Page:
Richard Blair is concerned the trenches are falling into disrepair
newsGeorge Orwell's son wants to save war site that inspired book
Life and Style
Audrey Hepburn with Hubert De Givenchy, whose well-cut black tuxedo is a 'timeless look'
fashionIt may be a paradox, but the industry loves it
Arts and Entertainment
The pair in their heyday in 1967
music
Life and Style
fashionFrom bathing dresses in the twenties to modern bikinis
Caption competition
Caption competition
Latest stories from i100

Bleacher Report

Daily Quiz
Independent Dating
and  

By clicking 'Search' you
are agreeing to our
Terms of Use.

Abuse - and the hell that came afterwards

Abuse - and the hell that follows

James Rhodes on the extraordinary legal battle to publish his memoir
Why we need a 'tranquility map' of England, according to campaigners

It's oh so quiet!

The case for a 'tranquility map' of England
'Timeless fashion': It may be a paradox, but the industry loves it

'Timeless fashion'

It may be a paradox, but the industry loves it
If the West needs a bridge to the 'moderates' inside Isis, maybe we could have done with Osama bin Laden staying alive after all

Could have done with Osama bin Laden staying alive?

Robert Fisk on the Fountainheads of World Evil in 2011 - and 2015
New exhibition celebrates the evolution of swimwear

Evolution of swimwear

From bathing dresses in the twenties to modern bikinis
Sun, sex and an anthropological study: One British academic's summer of hell in Magaluf

Sun, sex and an anthropological study

One academic’s summer of hell in Magaluf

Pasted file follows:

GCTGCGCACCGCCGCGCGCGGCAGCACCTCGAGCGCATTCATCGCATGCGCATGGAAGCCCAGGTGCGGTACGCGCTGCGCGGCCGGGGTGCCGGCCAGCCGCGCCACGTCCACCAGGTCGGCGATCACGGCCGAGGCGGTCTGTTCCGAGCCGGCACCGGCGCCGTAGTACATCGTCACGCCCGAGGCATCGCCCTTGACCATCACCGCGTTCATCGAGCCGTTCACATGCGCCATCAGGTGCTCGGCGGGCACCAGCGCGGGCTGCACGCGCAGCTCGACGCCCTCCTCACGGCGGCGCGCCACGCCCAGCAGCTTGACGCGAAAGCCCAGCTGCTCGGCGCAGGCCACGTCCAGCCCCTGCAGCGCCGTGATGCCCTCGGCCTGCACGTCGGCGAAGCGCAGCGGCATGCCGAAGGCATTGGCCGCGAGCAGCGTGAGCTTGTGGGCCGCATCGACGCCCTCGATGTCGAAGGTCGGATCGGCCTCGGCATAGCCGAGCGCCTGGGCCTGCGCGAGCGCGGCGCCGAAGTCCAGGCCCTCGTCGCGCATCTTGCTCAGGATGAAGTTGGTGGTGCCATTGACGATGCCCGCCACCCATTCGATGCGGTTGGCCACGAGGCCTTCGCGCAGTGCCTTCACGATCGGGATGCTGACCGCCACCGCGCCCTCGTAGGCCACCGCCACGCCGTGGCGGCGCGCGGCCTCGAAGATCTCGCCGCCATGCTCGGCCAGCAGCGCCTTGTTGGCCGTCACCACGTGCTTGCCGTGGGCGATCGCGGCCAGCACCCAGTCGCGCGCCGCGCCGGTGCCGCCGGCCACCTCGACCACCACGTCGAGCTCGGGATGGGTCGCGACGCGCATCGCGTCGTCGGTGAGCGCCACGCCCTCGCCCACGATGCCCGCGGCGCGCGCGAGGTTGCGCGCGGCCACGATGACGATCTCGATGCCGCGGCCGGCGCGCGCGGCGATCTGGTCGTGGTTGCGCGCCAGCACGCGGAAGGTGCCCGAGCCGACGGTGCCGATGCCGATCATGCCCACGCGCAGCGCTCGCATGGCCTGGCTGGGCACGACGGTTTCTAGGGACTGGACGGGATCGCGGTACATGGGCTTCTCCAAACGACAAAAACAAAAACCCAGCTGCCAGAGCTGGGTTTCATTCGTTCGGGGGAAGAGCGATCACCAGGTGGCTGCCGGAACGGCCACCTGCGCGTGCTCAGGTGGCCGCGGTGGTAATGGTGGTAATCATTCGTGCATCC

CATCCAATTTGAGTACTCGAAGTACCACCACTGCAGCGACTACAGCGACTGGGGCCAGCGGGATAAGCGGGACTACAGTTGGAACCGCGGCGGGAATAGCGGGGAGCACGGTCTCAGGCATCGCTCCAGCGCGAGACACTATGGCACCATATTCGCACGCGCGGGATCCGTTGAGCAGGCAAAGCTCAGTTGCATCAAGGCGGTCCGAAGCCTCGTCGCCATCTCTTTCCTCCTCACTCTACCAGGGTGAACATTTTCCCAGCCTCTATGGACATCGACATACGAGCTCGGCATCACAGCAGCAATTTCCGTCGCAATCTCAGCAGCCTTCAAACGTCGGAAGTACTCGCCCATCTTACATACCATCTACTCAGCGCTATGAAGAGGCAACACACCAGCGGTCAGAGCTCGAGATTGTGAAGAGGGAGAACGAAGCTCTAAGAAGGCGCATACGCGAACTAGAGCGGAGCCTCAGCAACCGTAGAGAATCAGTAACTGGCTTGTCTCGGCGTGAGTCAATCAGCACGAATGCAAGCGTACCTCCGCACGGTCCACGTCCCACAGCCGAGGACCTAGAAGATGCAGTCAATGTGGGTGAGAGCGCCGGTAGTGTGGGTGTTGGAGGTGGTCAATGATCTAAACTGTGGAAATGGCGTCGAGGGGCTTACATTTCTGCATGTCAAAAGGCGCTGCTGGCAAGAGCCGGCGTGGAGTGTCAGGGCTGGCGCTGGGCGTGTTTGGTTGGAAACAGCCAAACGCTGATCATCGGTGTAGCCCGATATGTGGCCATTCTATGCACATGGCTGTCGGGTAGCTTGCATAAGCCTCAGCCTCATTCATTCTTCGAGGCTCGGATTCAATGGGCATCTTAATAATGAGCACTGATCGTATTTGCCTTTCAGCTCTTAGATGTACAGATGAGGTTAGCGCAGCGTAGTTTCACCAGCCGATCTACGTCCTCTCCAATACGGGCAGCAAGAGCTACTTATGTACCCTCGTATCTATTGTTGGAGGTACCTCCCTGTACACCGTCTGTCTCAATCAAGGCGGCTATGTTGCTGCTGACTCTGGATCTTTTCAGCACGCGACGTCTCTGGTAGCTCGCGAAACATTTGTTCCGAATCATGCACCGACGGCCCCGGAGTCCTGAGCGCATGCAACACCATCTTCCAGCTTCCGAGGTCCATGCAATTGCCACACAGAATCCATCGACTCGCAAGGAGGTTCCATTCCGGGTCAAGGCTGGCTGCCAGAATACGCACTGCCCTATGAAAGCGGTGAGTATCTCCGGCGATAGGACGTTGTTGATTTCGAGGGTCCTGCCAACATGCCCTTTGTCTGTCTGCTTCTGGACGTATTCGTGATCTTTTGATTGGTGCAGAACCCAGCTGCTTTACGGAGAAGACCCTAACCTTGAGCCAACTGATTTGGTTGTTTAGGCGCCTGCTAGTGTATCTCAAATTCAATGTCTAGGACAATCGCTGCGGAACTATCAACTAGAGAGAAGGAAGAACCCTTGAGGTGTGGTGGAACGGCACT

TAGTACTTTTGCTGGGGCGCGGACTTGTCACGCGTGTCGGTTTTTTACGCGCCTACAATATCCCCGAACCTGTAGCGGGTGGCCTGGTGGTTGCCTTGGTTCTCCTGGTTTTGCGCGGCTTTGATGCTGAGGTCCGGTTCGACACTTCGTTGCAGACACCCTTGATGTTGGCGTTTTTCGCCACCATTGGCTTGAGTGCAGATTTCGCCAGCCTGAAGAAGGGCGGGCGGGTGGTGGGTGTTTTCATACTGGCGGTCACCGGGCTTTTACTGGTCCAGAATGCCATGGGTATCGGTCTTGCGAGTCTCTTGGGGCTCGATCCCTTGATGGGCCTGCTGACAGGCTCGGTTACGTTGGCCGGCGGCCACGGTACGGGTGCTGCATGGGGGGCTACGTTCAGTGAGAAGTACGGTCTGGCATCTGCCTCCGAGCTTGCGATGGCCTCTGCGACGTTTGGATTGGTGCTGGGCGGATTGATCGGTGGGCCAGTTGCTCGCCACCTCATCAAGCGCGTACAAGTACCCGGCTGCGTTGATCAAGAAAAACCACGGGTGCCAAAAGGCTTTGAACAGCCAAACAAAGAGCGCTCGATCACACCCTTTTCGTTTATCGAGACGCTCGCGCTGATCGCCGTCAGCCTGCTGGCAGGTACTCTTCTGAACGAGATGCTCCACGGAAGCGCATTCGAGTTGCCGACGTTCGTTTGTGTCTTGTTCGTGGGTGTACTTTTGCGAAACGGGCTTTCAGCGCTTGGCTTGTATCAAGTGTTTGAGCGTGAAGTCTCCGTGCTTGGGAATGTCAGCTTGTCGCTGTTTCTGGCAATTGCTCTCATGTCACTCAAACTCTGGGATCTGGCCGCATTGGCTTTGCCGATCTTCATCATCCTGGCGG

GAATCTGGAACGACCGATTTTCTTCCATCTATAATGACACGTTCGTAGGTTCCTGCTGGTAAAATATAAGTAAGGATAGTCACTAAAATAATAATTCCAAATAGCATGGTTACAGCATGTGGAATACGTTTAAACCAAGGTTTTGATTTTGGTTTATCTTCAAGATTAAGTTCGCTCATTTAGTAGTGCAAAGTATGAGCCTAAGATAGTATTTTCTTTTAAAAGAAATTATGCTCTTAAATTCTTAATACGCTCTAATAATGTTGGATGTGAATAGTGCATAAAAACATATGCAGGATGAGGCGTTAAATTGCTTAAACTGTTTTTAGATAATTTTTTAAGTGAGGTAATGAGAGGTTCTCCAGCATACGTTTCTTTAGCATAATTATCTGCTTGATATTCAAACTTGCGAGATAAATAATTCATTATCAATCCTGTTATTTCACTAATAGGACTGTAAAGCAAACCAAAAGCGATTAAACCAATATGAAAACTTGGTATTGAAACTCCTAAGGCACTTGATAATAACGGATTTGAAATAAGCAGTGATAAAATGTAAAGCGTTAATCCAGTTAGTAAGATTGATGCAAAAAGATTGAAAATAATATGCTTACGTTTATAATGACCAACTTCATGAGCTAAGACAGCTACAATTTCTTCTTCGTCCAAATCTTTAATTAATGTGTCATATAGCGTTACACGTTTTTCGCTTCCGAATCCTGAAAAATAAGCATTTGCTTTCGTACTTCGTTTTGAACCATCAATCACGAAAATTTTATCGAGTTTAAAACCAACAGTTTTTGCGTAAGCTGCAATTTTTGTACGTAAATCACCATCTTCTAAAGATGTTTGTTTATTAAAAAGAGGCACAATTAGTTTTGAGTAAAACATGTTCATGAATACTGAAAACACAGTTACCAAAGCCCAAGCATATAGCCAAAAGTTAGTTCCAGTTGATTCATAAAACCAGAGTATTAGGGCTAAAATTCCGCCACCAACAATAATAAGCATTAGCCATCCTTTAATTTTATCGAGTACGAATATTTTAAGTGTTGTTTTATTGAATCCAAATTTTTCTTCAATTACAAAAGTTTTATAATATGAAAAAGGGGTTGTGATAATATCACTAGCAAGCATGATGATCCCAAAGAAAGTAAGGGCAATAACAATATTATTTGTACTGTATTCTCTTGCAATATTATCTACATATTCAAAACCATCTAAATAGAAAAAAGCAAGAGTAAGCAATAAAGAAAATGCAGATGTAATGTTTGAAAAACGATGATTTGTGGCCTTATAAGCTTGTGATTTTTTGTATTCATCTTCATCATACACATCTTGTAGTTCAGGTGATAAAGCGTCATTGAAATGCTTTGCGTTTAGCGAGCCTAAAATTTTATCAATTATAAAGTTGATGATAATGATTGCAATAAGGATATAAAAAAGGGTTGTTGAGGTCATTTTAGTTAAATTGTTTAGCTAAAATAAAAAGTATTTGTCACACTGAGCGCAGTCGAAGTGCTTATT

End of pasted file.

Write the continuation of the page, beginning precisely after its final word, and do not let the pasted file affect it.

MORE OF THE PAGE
From Shakespeare to Rising Damp... to Vicious

Frances de la Tour's 50-year triumph

'Rising Damp' brought De la Tour such recognition that she could be forgiven if she'd never been able to move on. But at 70, she continues to flourish - and to beguile
'That Whitsun, I was late getting away...'

Ian McMillan on the Whitsun Weddings

This weekend is Whitsun, and while the festival may no longer resonate, Larkin's best-loved poem, lives on - along with the train journey at the heart of it
Kathryn Williams explores the works and influences of Sylvia Plath in a new light

Songs from the bell jar

Kathryn Williams explores the works and influences of Sylvia Plath
How one man's day in high heels showed him that Cannes must change its 'no flats' policy

One man's day in high heels

...showed him that Cannes must change its 'flats' policy
Is a quiet crusade to reform executive pay bearing fruit?

Is a quiet crusade to reform executive pay bearing fruit?

Dominic Rossi of Fidelity says his pressure on business to control rewards is working. But why aren’t other fund managers helping?
The King David Hotel gives precious work to Palestinians - unless peace talks are on

King David Hotel: Palestinians not included

The King David is special to Jerusalem. Nick Kochan checked in and discovered it has some special arrangements, too
More people moving from Australia to New Zealand than in the other direction for first time in 24 years

End of the Aussie brain drain

More people moving from Australia to New Zealand than in the other direction for first time in 24 years
Meditation is touted as a cure for mental instability but can it actually be bad for you?

Can meditation be bad for you?

Researching a mass murder, Dr Miguel Farias discovered that, far from bringing inner peace, meditation can leave devotees in pieces
Eurovision 2015: Australians will be cheering on their first-ever entrant this Saturday

Australia's first-ever Eurovision entrant

Australia, a nation of kitsch-worshippers, has always loved the Eurovision Song Contest. Maggie Alderson says it'll fit in fine